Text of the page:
And I came to Jerusalem, and I was there for three days. And I arose in the night, I and a few men who were with me, and I told no-one what my God had put into my heart to do for Jerusalem; and there was no beast with me, other than the beast upon which I rode. And I went out by night by the valley gate, before the dragon's well, to the dung gate, and viewed the walls of Jerusalem, which were broken down, and its gates, which had been destroyed by fire. Then I went on to the fountain gate, and to the king's pool, but there was no place for the beast that was under me to pass. And I went up in the night by the wadi, and viewed the wall, and turned back, and entered by the valley gate, and so returned… Then I said to them, “You see the distress that we are in, how Jerusalem lies waste, and its gates are burned with fire; come and let us build up the wall of Jerusalem, so that we will no longer suffer insult." (Nechemia 2:11-17)

 

The Temple coffers are empty, and the contributions and tithes that are supposed to support those performing the Temple service do not reach their destination, as we conclude from the stipulations in Nechemia's covenant:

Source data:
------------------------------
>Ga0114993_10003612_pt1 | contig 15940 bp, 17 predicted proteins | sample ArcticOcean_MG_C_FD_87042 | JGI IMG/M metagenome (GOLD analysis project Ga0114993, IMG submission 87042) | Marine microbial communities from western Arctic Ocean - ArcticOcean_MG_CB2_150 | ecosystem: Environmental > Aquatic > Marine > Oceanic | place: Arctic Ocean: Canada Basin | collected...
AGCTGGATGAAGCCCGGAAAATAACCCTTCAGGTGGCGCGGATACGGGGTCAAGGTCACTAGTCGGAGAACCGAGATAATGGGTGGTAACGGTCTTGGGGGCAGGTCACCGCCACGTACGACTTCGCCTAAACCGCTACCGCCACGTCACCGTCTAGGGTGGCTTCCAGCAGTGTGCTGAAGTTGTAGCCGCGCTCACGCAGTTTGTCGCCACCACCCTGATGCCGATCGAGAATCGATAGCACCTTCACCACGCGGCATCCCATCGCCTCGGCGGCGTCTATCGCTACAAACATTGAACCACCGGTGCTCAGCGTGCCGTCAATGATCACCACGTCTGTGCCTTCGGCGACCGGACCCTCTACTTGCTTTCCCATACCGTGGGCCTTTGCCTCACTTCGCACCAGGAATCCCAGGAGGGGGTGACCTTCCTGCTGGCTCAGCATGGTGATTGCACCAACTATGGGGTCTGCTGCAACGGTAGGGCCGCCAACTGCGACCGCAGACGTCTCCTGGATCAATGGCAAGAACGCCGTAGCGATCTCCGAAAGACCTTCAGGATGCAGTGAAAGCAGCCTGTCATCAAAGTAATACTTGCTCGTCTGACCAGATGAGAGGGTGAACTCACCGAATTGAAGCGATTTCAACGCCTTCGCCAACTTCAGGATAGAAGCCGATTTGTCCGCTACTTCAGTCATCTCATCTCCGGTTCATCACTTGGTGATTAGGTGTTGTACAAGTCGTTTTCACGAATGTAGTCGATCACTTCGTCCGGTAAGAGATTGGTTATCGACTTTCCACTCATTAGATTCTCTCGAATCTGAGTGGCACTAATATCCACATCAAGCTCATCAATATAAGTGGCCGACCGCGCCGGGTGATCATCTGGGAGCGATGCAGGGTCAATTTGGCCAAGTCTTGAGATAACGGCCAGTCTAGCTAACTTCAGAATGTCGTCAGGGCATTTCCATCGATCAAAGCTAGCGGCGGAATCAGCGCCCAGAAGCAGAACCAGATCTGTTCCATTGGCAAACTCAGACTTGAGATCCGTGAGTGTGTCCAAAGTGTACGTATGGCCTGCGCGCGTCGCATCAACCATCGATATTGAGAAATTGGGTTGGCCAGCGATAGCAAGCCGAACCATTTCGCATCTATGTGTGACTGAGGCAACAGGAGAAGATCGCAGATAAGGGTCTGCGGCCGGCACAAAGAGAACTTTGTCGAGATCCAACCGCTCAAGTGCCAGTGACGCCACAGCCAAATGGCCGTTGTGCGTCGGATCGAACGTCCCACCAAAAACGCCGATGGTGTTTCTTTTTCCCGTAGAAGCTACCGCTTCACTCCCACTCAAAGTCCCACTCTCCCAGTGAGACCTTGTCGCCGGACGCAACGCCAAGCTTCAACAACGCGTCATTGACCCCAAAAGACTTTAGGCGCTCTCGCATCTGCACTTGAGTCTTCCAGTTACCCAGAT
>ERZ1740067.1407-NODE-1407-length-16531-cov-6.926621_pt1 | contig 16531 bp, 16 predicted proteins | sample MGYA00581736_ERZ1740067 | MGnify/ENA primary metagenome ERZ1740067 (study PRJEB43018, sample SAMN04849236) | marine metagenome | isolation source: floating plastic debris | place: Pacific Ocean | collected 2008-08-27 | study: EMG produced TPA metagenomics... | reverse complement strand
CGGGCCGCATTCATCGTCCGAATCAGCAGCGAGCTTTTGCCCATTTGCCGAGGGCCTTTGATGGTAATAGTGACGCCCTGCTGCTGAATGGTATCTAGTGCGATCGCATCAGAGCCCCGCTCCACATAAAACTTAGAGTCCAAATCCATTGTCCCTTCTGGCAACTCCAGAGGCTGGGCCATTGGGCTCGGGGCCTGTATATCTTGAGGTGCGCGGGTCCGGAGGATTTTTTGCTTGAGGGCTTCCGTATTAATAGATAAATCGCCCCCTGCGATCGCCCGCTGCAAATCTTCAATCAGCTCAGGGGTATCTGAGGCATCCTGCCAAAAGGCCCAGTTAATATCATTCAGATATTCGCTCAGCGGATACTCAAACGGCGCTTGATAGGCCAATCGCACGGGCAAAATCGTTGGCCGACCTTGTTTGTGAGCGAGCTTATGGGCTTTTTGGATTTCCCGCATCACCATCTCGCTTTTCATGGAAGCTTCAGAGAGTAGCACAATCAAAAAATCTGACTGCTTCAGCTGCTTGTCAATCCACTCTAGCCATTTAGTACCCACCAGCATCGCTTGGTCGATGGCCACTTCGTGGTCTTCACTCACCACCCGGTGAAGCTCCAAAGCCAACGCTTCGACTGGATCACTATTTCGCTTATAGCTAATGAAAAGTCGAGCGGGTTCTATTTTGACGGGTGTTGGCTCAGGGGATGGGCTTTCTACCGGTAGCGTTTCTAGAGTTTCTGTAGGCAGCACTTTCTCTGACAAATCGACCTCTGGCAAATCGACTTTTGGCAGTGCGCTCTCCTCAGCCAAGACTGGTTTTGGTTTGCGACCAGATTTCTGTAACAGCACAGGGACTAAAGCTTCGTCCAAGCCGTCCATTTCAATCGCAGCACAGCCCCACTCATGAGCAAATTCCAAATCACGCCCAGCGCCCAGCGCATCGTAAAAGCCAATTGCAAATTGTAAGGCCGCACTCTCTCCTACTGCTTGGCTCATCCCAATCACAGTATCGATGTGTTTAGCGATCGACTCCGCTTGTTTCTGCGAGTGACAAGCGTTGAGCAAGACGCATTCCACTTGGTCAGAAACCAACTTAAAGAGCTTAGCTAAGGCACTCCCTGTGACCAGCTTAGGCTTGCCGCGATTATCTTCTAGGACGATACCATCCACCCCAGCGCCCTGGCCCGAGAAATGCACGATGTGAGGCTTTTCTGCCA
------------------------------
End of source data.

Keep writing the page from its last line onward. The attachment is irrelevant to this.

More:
Also we lay ordinances upon ourselves, to charge ourselves yearly with the third part of a shekel for the service of the house of our God; for the showbread, and for the continual meal-offering, and for the continual burnt offering, of the shabbatot, of the new moons, for the appointed seasons, and for the holy things, and for the sin-offerings to make atonement for Israel, and for all the work of the house of our God. And we have cast lots – the kohanim, the levi’im, and the people – for the wood-offering, to bring it into the house of our God, according to our fathers' houses, at the appointed times, year by year, to burn upon the altar of the Lord our God, as it is written in the Torah; and to bring the first-fruits of our land, and the first-fruits of all fruit of all manner of trees, year by year, to the house of the Lord; also the first-born of our sons, and of our cattle, as it is written in the Torah, and the firstlings of our herds and of our flocks, to bring to the house of our God, to the kohanim who minister in the house of our God; and that we should bring the first of our dough, and our heave-offerings, and the fruit of all manner of trees, the wine and the oil, to the kohanim, to the chambers of the house of our God; and the tithes of our land to the levi’im - for they, the levi’im, take the tithes in all the cities of our tillage. And the kohen, the son of Aharon, shall be with the levi’im when the levi’im take tithes; and the levi’im shall bring up the tithe of the tithes to the house of our God, to the chambers, into the treasury. For the children of Israel and the children of Levi shall bring the heave-offering of the corn, of the wine, and of the oil, into the chambers, where the vessels of the Sanctuary are, and the kohanim that minister, and the porters, and the singers; and we will not forsake the house of our God." (Nechemia 10:33-40)